Where a municipal charter provided that all fees or other revenues collected by a municipal officer or employee be paid into the town treasury and there was no statute to the contrary, an elected municipal tax collector and treasurer was not entitled to retain as compensation the collected fees, costs, and charges specified in G. L. c. 60, s. 2 and 15. [58-59]
CIVIL ACTION commenced in the Superior Court Department on June 25, 1996.
The case was heard by Daniel F Toomey, J.
Joel B. Bard (Patricia A. Cantor with him) for the defendants. Gerald M. Moody for the plaintiff.
ARMSTRONG, J. The defendants, the town of Blackstone and its board of selectmen, appeal from a judgment declaring that the plaintiff, who is the elected tax collector and treasurer of the town, is entitled to retain for her own use the fees and charges specified in G. L. c. 60, s. 15 - primarily demand and warrant fees and charges for collection of delinquent local taxes. The judge decided that the plaintiff was entitled to the fees and charges; he relied for this conclusion primarily on the language of G. L. c. 60, s. 2, which differentiates between the taxes and interest recovered by the collector ("[the collector] shall . . . pay over said taxes and interest to the city or town treasurer") and the charges and fees so collected ("[h]e shall also give to the treasurer an account of all charges and fees collected by him").
The Blackstone charter provides in s. C9-16 that "[u]nless otherwise specified by the General Laws all fees or other revenues collected by a town officer or employee shall be
paid into the treasury of the town and shall not accrue to the benefit of any individual." Municipal charters duly adopted in accordance with G. L. c. 43B have the effect of law so long as they present no conflict with laws enacted by the Legislature. See City Council of Boston v. Mayor of Boston, 383 Mass. 716 , 719 (1981). Nothing in G.L. c. 60, s. 2, or in s. 15 of the same chapter, or in G.L. c. 44, s. 53, "specifies" that a collector of taxes is entitled to keep as compensation the fees charged for tax collection services. Finer v. Boston, 334 Mass. 234 , 242 (1956) (such fees "establish as between the taxing authority and the taxpayer certain charges for the cost of collection arising from the taxpayer's delinquency. But they do not purport to fix the compensation to be paid by the city or collector to the deputy [collector]"). To the same effect, see Converse v. Jennings, 13 Gray 77 , 78 (1859). Contrast G. L. c. 131, s. 11, sixth par. (town clerk issuing archery stamp or primitive firearms stamp may retain a portion of the fee); c. 131, s. 17A (town clerk may retain fee for fishing and game license); c. 60, s. 23 (collector in town of less than five thousand persons may keep municipal lien certificate fee in some circumstances). See also G. L. c. 8, s. 9A (superintendent of State buildings may retain some charges for the use of State buildings for educational and cultural programs at the State House). Statutes providing for fee retention, however, are an anomaly in this century. Tax collectors are in most, if not all, instances salaried officers of the municipality, as is Blackstone's.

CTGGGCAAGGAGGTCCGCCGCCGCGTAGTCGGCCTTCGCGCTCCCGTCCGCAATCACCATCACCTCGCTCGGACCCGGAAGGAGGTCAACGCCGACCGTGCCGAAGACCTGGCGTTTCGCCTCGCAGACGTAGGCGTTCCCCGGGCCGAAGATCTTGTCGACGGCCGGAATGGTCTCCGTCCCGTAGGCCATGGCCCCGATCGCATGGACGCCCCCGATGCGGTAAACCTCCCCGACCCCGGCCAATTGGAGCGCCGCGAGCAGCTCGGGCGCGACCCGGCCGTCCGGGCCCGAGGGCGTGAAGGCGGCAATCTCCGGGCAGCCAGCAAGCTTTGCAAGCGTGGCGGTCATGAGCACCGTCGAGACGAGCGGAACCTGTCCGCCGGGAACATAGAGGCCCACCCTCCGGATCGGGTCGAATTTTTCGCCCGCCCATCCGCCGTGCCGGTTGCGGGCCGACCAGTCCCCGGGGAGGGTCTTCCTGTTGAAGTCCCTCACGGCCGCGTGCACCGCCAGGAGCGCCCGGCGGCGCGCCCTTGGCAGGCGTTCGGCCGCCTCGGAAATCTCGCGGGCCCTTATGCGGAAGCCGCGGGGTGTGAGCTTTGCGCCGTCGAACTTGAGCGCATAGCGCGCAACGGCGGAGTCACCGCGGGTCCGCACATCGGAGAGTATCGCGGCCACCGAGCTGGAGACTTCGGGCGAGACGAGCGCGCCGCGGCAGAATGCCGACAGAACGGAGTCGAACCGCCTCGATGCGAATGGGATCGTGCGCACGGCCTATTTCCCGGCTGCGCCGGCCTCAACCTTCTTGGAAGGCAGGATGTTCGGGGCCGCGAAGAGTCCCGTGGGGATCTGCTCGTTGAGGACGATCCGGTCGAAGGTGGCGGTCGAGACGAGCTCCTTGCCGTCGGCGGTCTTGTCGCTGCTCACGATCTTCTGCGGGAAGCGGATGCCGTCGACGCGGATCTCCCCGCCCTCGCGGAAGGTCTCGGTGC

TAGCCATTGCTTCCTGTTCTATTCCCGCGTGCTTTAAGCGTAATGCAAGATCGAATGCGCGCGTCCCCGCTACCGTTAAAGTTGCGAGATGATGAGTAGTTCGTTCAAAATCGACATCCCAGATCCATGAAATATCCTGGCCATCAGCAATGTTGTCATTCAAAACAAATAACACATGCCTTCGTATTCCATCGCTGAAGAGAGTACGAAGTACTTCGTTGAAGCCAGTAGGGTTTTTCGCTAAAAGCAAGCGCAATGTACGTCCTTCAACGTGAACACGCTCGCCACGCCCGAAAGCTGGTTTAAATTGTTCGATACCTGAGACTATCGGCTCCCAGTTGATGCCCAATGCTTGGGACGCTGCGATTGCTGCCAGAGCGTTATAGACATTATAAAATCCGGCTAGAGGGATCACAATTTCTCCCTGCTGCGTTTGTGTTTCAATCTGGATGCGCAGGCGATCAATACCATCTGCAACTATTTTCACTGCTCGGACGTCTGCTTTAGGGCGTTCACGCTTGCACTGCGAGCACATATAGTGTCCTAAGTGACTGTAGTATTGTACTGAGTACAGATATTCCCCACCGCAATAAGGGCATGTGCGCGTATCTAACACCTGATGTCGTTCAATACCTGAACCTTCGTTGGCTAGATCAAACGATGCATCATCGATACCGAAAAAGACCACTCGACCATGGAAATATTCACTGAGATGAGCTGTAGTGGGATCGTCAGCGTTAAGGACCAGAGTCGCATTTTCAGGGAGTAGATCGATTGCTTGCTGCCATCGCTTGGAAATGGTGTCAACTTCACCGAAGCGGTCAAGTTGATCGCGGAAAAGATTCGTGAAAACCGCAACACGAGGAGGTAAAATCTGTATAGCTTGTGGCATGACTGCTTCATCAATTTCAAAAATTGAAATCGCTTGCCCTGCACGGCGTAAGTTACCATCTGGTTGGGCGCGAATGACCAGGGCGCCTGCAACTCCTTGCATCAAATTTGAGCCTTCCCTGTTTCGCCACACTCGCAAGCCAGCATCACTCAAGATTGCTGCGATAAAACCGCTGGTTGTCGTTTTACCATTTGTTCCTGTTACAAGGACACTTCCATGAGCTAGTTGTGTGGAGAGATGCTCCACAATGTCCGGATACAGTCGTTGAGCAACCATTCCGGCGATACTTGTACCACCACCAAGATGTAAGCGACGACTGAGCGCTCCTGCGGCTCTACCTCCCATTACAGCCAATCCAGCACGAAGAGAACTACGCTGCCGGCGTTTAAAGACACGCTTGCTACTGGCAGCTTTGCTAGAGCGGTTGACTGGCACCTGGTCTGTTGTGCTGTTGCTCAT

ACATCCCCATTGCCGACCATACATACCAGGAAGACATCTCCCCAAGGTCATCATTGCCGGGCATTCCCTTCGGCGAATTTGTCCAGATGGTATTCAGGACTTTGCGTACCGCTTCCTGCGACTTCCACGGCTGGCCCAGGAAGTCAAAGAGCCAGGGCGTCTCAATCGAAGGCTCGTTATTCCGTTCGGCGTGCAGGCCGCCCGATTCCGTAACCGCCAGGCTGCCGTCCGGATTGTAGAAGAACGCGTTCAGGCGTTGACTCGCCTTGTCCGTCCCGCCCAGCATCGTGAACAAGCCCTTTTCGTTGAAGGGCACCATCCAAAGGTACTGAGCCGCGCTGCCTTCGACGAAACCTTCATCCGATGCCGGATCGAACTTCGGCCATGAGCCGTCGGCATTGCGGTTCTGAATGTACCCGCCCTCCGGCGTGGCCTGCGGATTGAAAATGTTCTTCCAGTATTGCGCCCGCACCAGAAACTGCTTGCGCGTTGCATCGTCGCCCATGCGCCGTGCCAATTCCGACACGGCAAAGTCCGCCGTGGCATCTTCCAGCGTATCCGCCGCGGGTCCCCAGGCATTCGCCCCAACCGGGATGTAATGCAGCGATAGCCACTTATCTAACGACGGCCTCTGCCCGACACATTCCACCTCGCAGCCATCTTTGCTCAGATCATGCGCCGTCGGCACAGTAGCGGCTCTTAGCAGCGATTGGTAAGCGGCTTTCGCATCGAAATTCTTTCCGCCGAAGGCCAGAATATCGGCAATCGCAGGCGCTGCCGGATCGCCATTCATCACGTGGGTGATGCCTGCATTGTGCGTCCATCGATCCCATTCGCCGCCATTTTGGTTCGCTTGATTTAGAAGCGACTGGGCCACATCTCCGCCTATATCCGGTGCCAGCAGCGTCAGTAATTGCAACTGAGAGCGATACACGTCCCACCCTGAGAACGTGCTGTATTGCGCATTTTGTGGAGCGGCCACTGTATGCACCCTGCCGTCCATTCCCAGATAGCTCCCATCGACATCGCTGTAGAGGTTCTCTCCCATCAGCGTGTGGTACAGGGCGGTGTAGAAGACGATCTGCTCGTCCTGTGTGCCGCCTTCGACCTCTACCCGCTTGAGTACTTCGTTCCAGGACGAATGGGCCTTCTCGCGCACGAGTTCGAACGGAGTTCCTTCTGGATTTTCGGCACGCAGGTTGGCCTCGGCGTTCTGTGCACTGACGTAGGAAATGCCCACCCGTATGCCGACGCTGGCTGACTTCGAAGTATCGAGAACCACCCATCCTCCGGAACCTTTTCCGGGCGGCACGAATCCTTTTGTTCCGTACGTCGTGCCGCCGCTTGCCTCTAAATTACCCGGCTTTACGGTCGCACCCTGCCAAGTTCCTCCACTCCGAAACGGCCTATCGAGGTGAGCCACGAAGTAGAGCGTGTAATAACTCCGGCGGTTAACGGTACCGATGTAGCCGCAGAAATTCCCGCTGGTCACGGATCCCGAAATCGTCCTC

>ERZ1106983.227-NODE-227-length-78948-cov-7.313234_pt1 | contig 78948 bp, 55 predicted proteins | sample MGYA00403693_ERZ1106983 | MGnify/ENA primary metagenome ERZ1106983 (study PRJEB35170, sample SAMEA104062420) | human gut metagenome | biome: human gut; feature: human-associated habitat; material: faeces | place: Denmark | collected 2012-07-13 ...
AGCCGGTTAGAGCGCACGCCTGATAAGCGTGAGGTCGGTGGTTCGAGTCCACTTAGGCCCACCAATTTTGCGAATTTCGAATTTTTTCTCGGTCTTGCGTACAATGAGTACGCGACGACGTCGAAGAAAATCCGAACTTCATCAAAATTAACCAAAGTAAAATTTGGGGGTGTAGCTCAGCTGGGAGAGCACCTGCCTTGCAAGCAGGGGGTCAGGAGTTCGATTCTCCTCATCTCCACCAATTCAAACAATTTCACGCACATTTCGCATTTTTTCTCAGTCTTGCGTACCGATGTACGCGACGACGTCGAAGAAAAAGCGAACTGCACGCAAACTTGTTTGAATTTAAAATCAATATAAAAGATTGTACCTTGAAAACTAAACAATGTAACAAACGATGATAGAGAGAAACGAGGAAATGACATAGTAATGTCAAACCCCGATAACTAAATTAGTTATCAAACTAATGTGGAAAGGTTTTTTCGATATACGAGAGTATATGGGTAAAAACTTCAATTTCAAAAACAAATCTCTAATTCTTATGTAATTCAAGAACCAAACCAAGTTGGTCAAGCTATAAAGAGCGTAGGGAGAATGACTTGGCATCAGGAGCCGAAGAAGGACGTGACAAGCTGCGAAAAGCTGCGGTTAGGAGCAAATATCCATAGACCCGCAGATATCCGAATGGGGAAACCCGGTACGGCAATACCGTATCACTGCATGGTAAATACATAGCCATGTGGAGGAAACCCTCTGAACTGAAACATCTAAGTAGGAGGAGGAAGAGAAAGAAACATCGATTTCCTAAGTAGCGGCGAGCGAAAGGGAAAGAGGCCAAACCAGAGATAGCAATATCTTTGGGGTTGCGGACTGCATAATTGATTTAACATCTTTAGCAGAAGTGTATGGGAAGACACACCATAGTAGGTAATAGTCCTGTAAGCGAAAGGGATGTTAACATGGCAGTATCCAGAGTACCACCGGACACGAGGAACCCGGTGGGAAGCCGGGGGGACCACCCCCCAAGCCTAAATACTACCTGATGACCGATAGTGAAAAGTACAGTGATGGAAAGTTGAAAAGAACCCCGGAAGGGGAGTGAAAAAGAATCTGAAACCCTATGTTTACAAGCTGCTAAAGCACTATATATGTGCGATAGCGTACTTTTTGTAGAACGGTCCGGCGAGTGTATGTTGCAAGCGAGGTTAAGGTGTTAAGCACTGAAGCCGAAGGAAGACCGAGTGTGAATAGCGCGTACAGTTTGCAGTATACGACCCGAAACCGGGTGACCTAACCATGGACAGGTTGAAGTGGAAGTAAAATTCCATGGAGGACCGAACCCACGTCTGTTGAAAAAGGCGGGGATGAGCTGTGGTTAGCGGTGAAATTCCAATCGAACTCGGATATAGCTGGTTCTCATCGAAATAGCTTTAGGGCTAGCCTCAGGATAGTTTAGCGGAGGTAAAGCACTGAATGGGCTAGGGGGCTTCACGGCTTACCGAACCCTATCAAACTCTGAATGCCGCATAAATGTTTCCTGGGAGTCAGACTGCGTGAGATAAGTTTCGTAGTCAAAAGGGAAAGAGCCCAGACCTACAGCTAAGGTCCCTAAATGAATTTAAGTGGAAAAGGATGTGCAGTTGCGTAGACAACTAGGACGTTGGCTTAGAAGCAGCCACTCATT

At most, the difference drawn in these statutes between taxes and interest, which must be paid into the town treasury, and fees, charges, and costs of collection, which must be accounted for, is to leave it optional with the municipality whether to treat the fees, charges, and costs as town revenues or as compensation for the collector. Section C9-16 of the Blackstone charter decides the point in favor of the town's treasury.
The judgment is reversed, and a new judgment is to be entered declaring that the collected fees, charges, and costs referred to in G. L. c. 60, s. 2 and 15, are to be paid into Blackstone's treasury.